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Part 1: Domestic abuse and poverty: ‘How am I going to survive?’

Part 1 of five-part series
Advocacy groups say domestic abuse is driving women and children out of their homes. For example, the Victoria Transition House received 2,037 calls to its crisis line in 2014 — directly leading to 129 women and 59 children who were fleeing abuse to stay in accommodation provided by the organization.

For seven years, she endured physical and mental abuse from her husband. Isolated as they travelled to foreign countries for his work, she never saw an out. Until one day, after he hit her and locked her out of the house, she went for a walk and decided to stop at a church for help.

The police were called. He was charged. And what followed was surprisingly harder than the abuse itself: Years of insecure housing and poverty.

“My biggest fear was having to do everything on my own, knowing I’d have to take care of my daughter,” said the 34-year-old woman, who did not want her name used for safety reasons.

“At one point, I told the transition house I was going home and they asked me if I was sure. I was so ashamed. When I told my family, they said don’t go back.”

She moved from Toronto to Victoria to stay with a relative but ended up having to pay exorbitant rent, then being pressured to leave. She was able to get a transitional housing spot at the Cridge Centre for the Family but will have to find a new place to live with her daughter in the next six months when her three-year stay is up.

Read the Hidden Poverty series

“I’m hoping to get B.C. Housing for at least a while,” she said.

Victims who flee domestic abuse are often left with few resources and find themselves homeless. As shelter numbers are at record highs in Victoria this year, advocacy organizations cite abuse as a major driver of homelessness in the city.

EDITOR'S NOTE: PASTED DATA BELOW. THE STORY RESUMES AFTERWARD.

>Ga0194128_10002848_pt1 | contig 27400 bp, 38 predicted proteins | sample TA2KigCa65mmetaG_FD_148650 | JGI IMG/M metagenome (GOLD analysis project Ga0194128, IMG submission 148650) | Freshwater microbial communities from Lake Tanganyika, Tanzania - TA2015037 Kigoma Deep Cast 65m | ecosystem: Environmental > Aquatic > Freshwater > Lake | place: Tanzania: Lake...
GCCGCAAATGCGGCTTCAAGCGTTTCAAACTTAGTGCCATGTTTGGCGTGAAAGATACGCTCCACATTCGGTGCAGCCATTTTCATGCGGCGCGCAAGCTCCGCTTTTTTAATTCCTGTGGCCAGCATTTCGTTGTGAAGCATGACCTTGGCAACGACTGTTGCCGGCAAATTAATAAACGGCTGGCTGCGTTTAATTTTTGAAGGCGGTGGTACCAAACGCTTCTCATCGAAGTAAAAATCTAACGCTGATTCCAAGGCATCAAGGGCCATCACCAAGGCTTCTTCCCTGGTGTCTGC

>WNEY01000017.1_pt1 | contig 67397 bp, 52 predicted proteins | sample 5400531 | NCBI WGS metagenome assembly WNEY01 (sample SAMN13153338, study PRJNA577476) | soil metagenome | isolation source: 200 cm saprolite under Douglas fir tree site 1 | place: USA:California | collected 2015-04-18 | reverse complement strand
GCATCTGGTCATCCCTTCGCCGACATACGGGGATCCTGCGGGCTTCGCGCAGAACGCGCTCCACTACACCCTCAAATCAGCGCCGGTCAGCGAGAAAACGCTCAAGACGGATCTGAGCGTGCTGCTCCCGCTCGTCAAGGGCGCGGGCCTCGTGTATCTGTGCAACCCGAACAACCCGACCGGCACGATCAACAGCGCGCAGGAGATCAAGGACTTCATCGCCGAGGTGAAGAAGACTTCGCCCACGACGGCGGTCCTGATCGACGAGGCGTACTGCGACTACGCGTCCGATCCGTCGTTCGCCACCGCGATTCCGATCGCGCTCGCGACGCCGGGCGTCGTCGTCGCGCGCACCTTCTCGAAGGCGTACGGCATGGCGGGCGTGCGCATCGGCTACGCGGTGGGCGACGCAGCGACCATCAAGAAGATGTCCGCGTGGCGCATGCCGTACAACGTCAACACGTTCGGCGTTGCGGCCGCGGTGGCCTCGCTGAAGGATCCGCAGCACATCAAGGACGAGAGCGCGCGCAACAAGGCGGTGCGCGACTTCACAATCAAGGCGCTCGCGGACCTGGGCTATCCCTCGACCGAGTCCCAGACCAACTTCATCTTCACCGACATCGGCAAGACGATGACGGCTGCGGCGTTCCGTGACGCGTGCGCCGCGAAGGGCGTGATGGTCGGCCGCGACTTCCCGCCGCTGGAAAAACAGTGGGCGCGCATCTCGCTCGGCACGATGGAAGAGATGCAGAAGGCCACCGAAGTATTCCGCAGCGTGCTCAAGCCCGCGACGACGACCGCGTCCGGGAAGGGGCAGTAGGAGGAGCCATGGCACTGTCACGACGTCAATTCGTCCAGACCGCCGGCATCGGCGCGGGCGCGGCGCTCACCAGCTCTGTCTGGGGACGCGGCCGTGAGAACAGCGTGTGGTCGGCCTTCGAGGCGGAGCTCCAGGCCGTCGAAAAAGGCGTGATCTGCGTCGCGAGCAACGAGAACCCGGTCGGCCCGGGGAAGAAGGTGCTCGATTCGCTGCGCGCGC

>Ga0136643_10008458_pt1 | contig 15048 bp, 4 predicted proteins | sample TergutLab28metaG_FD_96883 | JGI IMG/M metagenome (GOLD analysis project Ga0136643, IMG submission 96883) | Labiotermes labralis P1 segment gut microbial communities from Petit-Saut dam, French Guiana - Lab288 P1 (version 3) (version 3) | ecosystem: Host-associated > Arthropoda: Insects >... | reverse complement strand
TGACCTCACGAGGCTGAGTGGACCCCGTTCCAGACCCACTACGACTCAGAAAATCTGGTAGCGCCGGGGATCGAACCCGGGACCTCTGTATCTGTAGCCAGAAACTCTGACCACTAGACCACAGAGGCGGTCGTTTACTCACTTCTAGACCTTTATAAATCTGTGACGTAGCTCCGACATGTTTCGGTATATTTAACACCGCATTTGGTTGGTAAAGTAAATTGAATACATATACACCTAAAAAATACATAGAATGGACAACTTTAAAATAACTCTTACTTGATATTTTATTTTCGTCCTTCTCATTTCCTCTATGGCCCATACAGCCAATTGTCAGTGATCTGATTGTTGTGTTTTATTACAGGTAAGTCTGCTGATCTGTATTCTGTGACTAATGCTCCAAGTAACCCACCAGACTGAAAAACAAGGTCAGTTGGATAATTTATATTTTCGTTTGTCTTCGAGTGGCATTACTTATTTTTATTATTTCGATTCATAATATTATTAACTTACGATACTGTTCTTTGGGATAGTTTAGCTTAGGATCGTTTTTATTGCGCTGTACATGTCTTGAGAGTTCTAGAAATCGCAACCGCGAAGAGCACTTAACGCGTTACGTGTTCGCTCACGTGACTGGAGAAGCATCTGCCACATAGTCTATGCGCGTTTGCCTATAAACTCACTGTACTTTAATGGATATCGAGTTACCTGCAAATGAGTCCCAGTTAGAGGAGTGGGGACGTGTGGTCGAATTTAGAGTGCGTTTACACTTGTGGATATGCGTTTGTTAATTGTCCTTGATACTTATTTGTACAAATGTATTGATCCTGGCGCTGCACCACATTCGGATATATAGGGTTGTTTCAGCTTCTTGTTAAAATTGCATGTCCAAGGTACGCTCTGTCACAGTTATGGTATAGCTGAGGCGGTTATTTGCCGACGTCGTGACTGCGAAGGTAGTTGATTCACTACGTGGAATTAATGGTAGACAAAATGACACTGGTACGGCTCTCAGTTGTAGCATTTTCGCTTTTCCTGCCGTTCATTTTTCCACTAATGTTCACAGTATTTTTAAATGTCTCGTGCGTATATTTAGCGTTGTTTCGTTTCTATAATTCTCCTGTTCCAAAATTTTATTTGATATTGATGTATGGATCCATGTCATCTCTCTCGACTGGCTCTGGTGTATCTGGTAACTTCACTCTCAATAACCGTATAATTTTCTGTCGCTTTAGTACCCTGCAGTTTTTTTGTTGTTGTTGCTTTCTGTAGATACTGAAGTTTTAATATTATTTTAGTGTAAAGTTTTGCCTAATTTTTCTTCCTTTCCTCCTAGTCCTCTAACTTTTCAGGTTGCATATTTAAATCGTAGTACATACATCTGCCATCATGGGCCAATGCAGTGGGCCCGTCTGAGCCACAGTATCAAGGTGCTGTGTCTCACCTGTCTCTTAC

“All of the women who come here are fleeing abuse,” said Parm Kroad, deputy director of the Victoria Women’s Transition House Society. “Most of them are in limbo and not sure what to do. Some want to return [home] and almost all are working on a really limited income. Their biggest question is: ‘How am I going to survive?’ ”

Makenna Reilly, executive director of the society, said the issue of resources is complicated by the abusers who often try to prevent the women from getting access to their finances and their children to get them to return home.

“It’s a very difficult situation to be in,” she said.

From January to November of this year, Victoria police received 1,251 calls for domestic disturbances. Saanich received 789 in the same period. In Saanich, about 15 per cent of the calls involved an assault or violence. In both departments, the number of domestic calls has gone down in the past five years.

But not all women who experience domestic abuse call the police, or have someone call on their behalf.

In 2014, the Victoria Transition House received 2,037 calls to its crisis line. These calls led directly to the 129 women and 59 children fleeing abuse to stay at the organization’s 18-bed house for the maximum allowable period of one month.